# Approach recommendation to enhance time step determination in dynamic simulation

I am developing a specialized tool to perform dynamic simulations of a specific family of physical systems. This tool has two major parts: establishing the kinetics, and deciding how far into the future to step with the current state and kinetics. I am currently using an industry standard for determining the time step related parameters but I was wondering if using ML I could find a better one for the specific set of problems that I am interested in.

The parameters I seek are a positive integer $$k$$ and the real-valued time step $$\Delta t$$ that minimize an error function $$\varepsilon$$ (or is not too far from its minimum). These values will depend on the current state of the system, denoted by 6 real values $$s_i$$, plus a set of parameters that define the physical system: an integer $$d$$, and several real values $$p_j$$.

I can run simulations given values of $$s_j$$, $$d$$, $$p_j$$, $$k$$ and $$\Delta t$$ and compute the value of the $$\varepsilon$$. I actually have the data for a multidimensional grid for specific sets of values of each simulation parameter. I am also able to specify which values of $$k$$ and $$\Delta t$$ are considered "good" given $$s_i$$, $$d$$ and $$p_j$$ for labeling.

Being new to ML and considering the ample opportunity for knowledge gaps from being self-taught, I haven't been able to figure out a way to use the data to produce a NN or forest that given $$s_i$$, $$d$$ and $$p_j$$ it gives me a pair of values $$(k,\Delta t)$$ that would yield a good-enough $$\varepsilon$$.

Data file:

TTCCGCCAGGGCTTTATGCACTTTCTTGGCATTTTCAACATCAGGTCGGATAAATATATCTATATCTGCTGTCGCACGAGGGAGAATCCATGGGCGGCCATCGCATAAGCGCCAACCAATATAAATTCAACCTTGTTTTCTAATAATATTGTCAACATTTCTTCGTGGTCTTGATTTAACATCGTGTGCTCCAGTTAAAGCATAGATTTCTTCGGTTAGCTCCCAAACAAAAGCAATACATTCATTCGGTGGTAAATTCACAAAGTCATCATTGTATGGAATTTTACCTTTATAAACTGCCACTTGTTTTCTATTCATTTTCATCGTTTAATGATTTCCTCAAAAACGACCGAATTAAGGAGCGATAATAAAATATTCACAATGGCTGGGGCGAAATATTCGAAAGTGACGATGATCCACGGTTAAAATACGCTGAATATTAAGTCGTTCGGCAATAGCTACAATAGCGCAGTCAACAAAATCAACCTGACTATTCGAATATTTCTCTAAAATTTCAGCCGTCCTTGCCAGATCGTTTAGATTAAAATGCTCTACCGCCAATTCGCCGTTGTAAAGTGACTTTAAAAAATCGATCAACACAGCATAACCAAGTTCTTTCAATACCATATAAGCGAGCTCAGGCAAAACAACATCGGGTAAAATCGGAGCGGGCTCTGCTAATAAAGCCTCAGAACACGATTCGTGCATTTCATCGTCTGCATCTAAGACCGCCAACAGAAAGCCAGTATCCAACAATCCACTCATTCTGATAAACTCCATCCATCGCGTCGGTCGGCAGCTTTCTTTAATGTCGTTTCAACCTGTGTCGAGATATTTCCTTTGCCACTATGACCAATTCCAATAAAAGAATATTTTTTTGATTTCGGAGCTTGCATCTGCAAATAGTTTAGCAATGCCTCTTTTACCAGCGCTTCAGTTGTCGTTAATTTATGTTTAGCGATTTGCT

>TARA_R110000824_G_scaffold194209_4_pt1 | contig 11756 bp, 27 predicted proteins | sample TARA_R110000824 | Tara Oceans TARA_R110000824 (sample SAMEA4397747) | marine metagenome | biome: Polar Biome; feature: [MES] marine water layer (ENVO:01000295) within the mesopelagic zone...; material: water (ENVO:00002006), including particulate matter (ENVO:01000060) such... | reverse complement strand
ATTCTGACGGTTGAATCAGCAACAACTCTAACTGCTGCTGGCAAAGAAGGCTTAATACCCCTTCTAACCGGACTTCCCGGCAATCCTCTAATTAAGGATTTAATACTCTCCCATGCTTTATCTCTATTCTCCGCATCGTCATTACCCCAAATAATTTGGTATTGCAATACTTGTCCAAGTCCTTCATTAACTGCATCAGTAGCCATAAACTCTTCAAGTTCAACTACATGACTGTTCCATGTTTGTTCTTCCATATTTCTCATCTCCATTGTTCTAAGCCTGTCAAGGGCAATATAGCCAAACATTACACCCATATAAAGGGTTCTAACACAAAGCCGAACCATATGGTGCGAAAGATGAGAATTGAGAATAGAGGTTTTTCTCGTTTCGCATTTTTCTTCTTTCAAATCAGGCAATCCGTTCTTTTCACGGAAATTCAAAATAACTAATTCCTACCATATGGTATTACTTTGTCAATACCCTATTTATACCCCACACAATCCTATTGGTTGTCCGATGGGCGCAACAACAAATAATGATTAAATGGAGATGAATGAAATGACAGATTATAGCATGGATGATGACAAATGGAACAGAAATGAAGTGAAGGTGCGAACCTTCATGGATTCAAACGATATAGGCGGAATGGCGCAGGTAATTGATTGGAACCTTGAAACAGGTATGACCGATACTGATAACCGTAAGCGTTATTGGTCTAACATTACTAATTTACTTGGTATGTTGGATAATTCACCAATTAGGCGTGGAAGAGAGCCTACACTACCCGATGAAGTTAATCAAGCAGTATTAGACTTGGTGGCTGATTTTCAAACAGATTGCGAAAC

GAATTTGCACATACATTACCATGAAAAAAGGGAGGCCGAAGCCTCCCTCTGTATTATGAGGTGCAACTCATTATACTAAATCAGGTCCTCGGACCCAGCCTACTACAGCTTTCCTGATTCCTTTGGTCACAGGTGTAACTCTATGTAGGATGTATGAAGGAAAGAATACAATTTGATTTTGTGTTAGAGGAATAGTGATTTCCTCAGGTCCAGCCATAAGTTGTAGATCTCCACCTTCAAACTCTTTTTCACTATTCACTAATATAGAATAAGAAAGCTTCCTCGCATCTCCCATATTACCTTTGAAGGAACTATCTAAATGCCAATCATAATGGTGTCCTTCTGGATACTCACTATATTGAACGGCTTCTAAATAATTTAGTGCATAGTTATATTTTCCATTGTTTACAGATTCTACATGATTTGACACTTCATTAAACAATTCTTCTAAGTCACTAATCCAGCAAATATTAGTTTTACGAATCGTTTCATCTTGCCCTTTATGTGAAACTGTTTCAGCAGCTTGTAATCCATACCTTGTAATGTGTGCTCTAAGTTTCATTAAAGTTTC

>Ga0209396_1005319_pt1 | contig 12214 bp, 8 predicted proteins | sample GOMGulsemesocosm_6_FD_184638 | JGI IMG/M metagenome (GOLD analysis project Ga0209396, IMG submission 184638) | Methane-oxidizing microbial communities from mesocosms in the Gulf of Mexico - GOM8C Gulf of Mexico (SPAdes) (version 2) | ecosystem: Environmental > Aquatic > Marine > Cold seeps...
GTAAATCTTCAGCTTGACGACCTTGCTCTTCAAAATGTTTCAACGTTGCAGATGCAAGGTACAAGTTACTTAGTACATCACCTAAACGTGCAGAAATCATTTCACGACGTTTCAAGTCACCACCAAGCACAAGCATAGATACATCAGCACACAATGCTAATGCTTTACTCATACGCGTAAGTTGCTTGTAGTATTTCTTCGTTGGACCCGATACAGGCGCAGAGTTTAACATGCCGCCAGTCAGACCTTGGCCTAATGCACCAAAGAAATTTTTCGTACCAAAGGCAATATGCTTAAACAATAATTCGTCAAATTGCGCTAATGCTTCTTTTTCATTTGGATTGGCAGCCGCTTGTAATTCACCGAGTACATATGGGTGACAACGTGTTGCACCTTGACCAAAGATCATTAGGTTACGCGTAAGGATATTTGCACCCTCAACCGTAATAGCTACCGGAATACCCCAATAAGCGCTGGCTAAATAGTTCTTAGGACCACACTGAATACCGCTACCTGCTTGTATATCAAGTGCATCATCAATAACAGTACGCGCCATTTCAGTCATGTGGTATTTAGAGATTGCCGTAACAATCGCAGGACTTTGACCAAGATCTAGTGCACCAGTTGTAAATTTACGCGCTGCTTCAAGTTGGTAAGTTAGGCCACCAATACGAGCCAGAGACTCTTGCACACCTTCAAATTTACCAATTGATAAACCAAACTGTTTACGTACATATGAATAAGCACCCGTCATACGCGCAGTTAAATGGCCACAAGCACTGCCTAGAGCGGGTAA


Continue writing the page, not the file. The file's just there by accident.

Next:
What recommendations on method or approach would you give me to build a ML model that achieves this?

input: $$s_i$$, $$d$$, $$p_j$$ desired output: $$k$$, $$\Delta t$$ such that $$\varepsilon$$ is low enough

What I have tried: Using pandas and sklearn in python I filtered my data into one-row-per-distinct-input where the "surviving" pair $$(k,\Delta t)$$ was the best for the corresponding set of input values. I used this data with random forest using out-of-the-box values for the metaparameters, I fed a sample of the filtered data for training and compared its error measure when using a sample of the filtered data for test. Results didn't impress.

Also, using similar samples as described above, but on normalized data, I trained NNs with different number of layers and layer sizes (I made up the numbers of each). Input layer was the input parameters, output layer had two nodes, one for $$k$$ and one for $$\Delta t$$. Training used the corresponding values normalized. Results didn't impress.

Finally I also tried using a different output layer consisting of as many nodes as $$k$$ has possible values, and for training I converted the values into a "one hot" style output. For instance if $$k$$ can take the values $$4$$, $$5$$ or $$6$$ and for a specific set of input values the $$k$$ that produced the best result was $$6$$ then I would set the corresponding output to $$(0,0,1)$$. I only used the filtered data for this too.

I don't know if only using the filtered data (where each row is a unique set of input parameters and the corresponding best pair of $$k$$ and $$\Delta t$$) was good for training or bad for training.

I also don't know if my approaches with forests and NNs are the appropriate way to discover the underlying structure, if there's one, that would reveal a better way to determine the values of $$k$$ and $$\Delta t$$.

I further think that some of the $$p_j$$ could have an effect while other values of might not be as important. But I suspect that not those $$p_j$$ that matter but a mix of those might be an even better quantity to help determine $$k$$ and $$\Delta t$$.